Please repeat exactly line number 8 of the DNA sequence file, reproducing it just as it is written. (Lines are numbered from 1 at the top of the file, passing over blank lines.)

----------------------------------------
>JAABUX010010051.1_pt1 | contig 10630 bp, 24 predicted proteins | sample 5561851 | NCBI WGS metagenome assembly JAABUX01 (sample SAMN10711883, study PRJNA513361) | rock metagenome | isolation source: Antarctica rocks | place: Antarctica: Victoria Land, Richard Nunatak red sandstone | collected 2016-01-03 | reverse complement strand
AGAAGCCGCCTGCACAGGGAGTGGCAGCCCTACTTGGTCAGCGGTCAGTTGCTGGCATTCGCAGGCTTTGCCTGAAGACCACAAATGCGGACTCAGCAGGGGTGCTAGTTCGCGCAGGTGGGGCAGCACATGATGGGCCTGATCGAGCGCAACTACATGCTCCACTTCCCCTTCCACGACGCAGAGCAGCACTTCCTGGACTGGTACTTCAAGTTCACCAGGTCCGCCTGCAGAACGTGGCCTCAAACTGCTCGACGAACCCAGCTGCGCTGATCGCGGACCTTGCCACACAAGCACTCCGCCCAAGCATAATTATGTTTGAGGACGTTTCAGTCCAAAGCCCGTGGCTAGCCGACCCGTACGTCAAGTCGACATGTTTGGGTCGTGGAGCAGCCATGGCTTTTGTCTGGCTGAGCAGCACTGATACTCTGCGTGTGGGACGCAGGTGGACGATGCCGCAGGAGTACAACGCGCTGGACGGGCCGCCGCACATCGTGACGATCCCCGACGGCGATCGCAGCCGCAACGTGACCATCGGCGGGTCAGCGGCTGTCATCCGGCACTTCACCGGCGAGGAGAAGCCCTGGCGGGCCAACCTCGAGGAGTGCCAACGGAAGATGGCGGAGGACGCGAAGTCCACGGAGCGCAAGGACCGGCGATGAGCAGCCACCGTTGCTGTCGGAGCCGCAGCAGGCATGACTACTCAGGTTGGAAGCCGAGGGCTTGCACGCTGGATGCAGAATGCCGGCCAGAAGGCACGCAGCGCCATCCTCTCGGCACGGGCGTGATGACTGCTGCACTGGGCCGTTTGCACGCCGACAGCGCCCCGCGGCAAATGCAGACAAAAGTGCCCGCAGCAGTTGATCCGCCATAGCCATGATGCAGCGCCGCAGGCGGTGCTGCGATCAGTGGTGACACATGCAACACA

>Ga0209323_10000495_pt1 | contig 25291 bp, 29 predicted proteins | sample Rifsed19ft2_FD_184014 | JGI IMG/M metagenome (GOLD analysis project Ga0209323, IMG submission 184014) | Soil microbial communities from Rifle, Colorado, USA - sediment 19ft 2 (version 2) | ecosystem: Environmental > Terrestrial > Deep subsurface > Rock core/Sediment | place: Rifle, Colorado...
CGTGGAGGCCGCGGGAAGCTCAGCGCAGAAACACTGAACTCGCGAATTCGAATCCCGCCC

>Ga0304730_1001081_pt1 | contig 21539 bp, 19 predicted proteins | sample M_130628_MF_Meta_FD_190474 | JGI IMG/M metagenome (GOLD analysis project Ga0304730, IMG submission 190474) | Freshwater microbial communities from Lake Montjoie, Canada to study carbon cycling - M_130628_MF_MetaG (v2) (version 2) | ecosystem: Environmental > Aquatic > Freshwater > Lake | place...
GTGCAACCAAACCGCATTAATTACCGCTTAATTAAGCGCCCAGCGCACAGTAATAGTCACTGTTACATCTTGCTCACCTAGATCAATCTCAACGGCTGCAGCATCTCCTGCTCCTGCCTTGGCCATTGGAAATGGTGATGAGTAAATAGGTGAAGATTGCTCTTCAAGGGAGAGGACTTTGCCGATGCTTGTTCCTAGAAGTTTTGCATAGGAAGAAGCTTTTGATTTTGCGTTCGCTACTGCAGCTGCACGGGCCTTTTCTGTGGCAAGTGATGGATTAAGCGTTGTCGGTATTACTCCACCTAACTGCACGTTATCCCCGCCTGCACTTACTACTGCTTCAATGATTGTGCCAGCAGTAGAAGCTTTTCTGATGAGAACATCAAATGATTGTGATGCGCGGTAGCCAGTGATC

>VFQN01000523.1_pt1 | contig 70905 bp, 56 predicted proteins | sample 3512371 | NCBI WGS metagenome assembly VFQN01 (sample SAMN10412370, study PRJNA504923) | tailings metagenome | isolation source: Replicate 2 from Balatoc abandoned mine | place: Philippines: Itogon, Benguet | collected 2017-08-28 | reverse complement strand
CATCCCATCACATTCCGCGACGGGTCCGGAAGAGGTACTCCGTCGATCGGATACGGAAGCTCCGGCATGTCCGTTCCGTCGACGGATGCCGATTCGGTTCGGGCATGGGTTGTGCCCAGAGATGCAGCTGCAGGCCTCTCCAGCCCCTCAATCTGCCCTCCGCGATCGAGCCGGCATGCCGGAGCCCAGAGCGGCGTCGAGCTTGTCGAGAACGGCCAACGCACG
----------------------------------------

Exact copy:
CATCCCATCACATTCCGCGACGGGTCCGGAAGAGGTACTCCGTCGATCGGATACGGAAGCTCCGGCATGTCCGTTCCGTCGACGGATGCCGATTCGGTTCGGGCATGGGTTGTGCCCAGAGATGCAGCTGCAGGCCTCTCCAGCCCCTCAATCTGCCCTCCGCGATCGAGCCGGCATGCCGGAGCCCAGAGCGGCGTCGAGCTTGTCGAGAACGGCCAACGCACG